Middle Grade or Young Adult?

What is the difference between a middle grade book and a young adult book? I researched several websites, one of which surveyed editors and agents who work with both Middle Grade (MG) and Young Adult (YA) writers to find the answers.

I summarized the findings and compared it to my novel to see where my fantasy novel would fit.

 

Middle Grade

Young Adult

My Book

Age of Reader 8 to 12 13+ Not entirely sure…
Word Count Up to 60,000 60,000+ Currently 82,000 but still editing
Age of Protagonist 10 to 13 14 to 18 13
Point of View Third First Third
Protagonist’s Concerns Own experience Others as well as themselves Others as well as herself
Inciting Element Single inciting element that throws their world into chaos Find out world is more complex than they thought Finds out world is more complex than she thought
Romance Does not play a large part in the plot; first kiss Takes up much more of the story; can involve sex Plays a small part in the story; first kiss

There is some overlap in the readers ages since some novels with milder plots and a 14 year-old main character could appeal to middle grade reader even though it would be classified as YA in the chart above.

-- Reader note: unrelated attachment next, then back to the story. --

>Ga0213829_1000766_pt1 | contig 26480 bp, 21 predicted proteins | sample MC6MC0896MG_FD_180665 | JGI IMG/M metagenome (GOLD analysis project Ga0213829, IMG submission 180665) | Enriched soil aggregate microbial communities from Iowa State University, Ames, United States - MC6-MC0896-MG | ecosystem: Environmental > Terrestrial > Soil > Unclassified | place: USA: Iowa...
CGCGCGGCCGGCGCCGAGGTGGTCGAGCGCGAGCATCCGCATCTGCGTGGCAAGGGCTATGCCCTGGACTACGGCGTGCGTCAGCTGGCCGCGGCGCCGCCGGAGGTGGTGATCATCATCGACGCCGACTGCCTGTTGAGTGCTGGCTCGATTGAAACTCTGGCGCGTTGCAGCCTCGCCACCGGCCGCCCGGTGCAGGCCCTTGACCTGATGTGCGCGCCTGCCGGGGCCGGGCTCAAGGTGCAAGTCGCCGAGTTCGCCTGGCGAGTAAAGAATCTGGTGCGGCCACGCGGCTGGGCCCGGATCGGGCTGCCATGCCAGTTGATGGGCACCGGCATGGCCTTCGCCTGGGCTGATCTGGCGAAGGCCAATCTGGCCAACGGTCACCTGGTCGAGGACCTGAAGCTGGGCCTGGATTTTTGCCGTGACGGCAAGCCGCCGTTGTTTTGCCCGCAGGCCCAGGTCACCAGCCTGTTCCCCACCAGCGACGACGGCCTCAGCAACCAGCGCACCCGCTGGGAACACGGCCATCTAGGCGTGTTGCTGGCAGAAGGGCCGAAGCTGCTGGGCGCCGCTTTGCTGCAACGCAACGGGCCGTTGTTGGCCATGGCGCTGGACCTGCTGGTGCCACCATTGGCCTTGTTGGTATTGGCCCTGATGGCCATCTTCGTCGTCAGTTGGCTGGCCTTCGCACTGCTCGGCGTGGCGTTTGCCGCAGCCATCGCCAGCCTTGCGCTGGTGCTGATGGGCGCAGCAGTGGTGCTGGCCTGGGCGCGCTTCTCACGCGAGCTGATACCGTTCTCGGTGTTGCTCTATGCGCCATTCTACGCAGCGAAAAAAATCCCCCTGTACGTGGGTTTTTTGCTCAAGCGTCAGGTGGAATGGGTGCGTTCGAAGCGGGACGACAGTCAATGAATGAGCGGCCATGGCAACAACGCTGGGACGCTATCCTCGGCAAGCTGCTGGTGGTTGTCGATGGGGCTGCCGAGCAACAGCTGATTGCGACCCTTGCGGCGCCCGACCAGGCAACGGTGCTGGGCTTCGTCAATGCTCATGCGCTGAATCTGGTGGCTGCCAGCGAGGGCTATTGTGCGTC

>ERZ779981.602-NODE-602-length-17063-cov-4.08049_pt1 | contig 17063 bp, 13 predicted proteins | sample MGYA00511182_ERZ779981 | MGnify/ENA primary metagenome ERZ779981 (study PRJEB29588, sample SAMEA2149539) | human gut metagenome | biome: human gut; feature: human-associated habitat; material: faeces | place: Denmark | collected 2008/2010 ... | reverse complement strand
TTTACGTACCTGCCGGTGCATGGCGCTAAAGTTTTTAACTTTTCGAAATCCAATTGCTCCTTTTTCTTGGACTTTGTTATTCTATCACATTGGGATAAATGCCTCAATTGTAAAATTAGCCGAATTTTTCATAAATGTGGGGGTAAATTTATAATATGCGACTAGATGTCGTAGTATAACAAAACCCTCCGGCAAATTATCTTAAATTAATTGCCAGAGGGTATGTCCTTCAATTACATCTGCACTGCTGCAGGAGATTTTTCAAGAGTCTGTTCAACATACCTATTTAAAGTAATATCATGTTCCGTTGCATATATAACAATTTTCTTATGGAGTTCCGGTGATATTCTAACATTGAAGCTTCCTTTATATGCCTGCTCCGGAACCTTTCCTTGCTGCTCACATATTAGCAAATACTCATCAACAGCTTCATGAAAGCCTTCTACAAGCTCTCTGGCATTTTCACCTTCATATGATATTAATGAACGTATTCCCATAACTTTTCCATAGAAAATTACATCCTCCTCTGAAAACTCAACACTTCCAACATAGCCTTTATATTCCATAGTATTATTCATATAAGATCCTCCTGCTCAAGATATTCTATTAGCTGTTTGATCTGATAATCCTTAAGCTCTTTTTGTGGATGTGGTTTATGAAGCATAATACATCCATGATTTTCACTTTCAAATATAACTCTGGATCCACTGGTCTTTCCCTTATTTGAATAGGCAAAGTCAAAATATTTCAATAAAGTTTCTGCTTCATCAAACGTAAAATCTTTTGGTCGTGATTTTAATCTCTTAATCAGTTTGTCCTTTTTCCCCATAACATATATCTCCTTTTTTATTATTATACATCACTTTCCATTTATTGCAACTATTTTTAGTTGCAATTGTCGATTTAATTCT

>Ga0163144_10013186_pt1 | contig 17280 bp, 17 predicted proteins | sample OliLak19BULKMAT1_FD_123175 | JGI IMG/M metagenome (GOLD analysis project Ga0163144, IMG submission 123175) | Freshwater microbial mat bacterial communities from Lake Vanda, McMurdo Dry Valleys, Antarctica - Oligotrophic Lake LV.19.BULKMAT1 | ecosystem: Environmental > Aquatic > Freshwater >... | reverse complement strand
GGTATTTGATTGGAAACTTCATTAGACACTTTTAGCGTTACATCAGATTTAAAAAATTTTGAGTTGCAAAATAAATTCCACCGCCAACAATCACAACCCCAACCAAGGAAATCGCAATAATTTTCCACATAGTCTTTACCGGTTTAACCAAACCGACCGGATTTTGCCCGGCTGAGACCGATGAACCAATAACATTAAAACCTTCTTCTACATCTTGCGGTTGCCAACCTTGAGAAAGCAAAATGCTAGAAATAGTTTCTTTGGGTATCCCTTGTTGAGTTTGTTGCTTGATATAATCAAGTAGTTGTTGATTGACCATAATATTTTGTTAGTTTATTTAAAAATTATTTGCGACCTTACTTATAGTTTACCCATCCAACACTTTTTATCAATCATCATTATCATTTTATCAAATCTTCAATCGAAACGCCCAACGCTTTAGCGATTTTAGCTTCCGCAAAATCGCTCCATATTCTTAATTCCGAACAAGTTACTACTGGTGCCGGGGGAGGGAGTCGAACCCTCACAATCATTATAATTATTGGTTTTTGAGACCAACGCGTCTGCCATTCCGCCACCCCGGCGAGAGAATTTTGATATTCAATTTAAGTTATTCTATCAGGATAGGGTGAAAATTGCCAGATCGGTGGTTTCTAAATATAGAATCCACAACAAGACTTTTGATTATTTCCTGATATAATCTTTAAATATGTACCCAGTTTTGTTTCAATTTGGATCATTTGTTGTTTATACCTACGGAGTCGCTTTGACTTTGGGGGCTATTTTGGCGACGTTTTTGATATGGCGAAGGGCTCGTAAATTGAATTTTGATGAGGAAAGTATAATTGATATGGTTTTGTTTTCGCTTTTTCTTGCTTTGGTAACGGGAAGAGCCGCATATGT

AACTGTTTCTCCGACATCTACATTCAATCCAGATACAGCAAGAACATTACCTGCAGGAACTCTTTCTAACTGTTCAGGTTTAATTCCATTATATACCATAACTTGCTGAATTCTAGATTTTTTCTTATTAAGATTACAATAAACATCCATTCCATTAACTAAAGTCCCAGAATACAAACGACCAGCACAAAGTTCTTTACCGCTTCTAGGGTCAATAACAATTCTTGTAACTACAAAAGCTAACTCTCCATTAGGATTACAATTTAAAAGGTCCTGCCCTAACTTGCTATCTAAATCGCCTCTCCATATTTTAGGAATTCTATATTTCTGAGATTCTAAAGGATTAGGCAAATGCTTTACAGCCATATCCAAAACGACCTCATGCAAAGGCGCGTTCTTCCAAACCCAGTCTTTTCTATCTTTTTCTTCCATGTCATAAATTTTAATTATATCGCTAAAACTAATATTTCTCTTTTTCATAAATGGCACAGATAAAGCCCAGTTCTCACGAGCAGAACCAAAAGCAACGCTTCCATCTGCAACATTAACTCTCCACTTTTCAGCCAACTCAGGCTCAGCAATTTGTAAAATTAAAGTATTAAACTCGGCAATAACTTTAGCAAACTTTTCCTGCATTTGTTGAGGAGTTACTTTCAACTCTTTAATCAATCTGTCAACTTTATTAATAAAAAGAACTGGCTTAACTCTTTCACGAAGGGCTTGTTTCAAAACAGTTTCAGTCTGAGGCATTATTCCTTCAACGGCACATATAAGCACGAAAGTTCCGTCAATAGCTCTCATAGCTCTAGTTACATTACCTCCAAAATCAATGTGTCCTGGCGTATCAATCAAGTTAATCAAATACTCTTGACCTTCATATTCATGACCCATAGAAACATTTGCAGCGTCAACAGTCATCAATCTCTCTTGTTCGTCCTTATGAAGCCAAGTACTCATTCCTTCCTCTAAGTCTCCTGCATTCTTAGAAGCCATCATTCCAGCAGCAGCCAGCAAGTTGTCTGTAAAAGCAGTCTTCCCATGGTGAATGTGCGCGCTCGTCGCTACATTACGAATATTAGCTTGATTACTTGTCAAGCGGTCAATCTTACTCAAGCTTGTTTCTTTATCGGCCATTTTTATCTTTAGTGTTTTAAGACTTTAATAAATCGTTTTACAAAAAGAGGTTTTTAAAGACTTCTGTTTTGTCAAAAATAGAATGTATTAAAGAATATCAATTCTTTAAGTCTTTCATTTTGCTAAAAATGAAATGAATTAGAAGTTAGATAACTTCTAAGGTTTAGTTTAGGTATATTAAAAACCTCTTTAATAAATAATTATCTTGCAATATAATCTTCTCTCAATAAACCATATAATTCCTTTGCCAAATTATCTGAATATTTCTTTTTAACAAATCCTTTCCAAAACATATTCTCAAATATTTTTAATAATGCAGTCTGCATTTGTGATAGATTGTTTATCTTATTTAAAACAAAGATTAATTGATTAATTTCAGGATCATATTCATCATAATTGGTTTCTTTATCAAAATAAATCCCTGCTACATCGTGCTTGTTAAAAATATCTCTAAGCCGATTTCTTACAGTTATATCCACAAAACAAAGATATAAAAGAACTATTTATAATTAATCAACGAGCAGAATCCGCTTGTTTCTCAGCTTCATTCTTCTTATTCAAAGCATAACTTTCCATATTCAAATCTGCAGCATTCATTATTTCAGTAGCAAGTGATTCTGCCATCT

The story line of middle grade protagonists tend to focus on what happens to them than with internal growth. Young adult story lines are more complex and generally have a character arc that shows how the events in the novel changed their attitudes and thinking.

AmyMessere Flickr Creative Commons

Image via Amy Messere Flickr Creative Commons

Taboo Content?

Most of the editors and agents surveyed agreed that no topic is taboo, whether it is sex, drugs, violence, domestic abuse or any other risque subjects.

What is important is how the subject matter is handled. A middle grade novel should not contain any graphic descriptions, but shouldn’t avoid difficult material either.

In fact, young people can use books as a safe way to explore these sensitive or edgy subjects.

Gatekeepers

However, there is one important difference that should be noted: parents, librarians and teachers are the gatekeepers for what books middle grade readers will be exposed to. I am not sure how an indie middle grade writer finds their audience. It must be a hard slog.